No doubt frazzled by the Cold War running ever hotter, it is not surprising that audiences in 1964 preferred their nuclear scare movies in the mould of the scabrously satirical Dr Strangelove, rather than the grimly portentous Fail Safe.
No film before or since has played out the nightmarish endgame of Mutually Assured Destruction to quite such a chilling and methodical degree.
Based on Eugene Burdick and Harvey Wheeler’s best-selling 1962 novel, published in the same month that the Cuban Missile Crisis took place, the film chronicles, in meticulous detail, how an innocuous mechanical error inadvertently causes the crew of a US bomber plane to believe they have been ordered to launch a nuclear strike on Moscow.
As the cold horror of what is unfolding dawns on America’s top brass, the President (played by Henry Fonda) engages in an increasingly desperate exchange with his Russian counterpart via telephone to find a way to stop the bombers from triggering World War III before it’s too late.
Director Sidney Lumet stages the film in a similar fashion to his 1957 debut 12 Angry Men. The drama plays out in several locations, each of them boiler rooms of fetid tension where the temperature is mercilessly cranked up – to the point where a number of characters crack under the strain. Even Fonda’s President loses his cool as the terrible reality of what is happening sinks in.
By doing relatively little with the camera and refusing to pull away, Lumet is able to poison the atmosphere with a thickening dread; so much so that when Larry Hagman’s interpreter’s hands start to shake as he drinks a glass of water we question whether he’s acting or not.
The only one who seems unfazed is Walter Matthau’s coldly analytical civilian advisor Professor Groeteschele, who is seen at the start of the film at a dinner party calmly rationalising how 60 million deaths should be the highest price America is prepared to pay in a war. The ultimate utilitarian, Groeteschele sees the unfolding tragedy as a golden opportunity to wipe Russia off the map to ensure that American culture, or whatever is left of it, survives. Ironically, his uber-hawkish outlook shocks even the most senior military brass.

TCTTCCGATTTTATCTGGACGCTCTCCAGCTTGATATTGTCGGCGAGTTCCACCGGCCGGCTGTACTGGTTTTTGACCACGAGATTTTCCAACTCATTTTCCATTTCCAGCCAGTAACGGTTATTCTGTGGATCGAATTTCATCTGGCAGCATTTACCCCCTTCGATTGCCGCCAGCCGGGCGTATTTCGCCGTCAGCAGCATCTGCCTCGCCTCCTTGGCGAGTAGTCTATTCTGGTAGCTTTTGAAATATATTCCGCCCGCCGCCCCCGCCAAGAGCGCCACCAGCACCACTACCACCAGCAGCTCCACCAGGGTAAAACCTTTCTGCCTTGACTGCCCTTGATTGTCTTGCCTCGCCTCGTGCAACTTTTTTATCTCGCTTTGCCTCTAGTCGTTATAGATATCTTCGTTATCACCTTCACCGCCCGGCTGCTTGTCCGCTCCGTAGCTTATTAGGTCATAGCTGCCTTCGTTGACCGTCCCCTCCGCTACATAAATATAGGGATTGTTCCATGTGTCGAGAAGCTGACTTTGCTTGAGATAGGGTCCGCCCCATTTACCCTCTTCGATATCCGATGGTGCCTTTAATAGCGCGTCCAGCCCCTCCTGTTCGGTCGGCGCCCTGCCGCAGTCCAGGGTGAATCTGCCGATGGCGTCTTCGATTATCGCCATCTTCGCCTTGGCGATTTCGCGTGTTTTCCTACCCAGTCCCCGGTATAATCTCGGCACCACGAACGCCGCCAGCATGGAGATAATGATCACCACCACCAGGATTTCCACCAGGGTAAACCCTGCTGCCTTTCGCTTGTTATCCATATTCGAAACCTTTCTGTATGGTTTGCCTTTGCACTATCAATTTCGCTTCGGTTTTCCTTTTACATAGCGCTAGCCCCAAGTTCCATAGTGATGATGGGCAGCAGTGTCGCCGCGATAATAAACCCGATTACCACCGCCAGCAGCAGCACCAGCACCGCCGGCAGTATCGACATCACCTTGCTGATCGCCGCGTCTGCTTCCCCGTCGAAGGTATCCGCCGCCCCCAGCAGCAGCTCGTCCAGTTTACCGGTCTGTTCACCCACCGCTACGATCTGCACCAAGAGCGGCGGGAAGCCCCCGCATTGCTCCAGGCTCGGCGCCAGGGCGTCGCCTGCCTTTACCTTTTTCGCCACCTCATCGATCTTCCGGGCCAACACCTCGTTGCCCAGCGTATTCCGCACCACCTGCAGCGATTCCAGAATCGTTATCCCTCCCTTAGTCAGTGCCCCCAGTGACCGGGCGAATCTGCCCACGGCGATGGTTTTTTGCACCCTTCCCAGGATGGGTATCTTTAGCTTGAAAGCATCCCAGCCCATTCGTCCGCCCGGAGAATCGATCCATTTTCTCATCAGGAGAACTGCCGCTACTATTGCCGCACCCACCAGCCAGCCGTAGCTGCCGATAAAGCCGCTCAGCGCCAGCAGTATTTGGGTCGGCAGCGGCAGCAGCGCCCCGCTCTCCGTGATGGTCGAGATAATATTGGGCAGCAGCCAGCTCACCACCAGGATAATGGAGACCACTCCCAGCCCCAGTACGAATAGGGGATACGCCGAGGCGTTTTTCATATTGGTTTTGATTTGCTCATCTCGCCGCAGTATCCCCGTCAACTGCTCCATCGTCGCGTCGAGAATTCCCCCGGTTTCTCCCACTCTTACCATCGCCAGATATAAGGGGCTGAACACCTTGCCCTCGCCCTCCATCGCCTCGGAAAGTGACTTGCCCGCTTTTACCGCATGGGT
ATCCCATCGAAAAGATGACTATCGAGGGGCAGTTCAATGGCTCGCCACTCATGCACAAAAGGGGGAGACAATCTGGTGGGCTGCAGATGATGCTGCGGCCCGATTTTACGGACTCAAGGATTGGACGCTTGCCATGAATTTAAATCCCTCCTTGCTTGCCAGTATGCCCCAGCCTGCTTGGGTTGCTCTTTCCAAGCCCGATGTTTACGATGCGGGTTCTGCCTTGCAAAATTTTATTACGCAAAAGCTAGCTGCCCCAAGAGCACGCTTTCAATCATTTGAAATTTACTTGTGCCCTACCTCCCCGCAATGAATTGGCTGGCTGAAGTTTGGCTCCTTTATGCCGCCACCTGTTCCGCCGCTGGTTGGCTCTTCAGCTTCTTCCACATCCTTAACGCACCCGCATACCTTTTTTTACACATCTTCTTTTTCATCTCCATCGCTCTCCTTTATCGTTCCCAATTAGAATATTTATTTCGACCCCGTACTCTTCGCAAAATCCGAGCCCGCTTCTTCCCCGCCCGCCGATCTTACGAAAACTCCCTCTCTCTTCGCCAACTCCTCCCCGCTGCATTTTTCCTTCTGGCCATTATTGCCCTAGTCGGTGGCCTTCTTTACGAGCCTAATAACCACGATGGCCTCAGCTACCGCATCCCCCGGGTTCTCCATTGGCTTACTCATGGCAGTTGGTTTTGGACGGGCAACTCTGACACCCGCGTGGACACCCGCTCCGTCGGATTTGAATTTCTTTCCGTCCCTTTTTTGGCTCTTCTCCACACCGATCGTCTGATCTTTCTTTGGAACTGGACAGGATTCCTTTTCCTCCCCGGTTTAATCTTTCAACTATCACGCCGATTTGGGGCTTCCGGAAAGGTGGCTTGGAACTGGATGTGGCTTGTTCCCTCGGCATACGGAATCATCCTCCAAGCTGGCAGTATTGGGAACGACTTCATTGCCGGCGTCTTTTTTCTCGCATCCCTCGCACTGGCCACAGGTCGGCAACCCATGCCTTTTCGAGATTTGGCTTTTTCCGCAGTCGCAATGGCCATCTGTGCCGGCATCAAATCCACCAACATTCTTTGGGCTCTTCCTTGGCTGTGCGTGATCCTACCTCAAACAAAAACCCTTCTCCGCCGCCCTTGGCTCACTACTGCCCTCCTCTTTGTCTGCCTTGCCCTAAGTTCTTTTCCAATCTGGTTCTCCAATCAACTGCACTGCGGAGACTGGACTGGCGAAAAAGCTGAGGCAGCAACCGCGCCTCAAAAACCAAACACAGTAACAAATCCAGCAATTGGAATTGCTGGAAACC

The film explores the duality we feel towards technology through the banks of dials, buttons and flashing lights at Strategic Air Command headquarters and the imposing screen displaying the whereabouts of military assets and targets across the world. Implicit trust has been placed in the instruments, which General Bogan (Frank Overton) confidently states are so good “they can tell the difference between a whale breaking wind and a sub blowing its tanks”. However, it’s this same technology that betrays us by sending the ‘go code’ to the bombers. We are all of us Dr Frankensteins, Fail Safe implies, courting our own destruction through our insatiable hunger for ever more sophisticated technology (a concept more colourfully explored in the Terminator franchise).
Fail Safe concludes with a disclaimer courtesy of the Department of Defense and US Air Force that safeguards and controls are in place to ensure the film’s events can never come to pass. It’s unlikely that would have made anyone watching Fail Safe back in 1964 any more comfortable in their beds.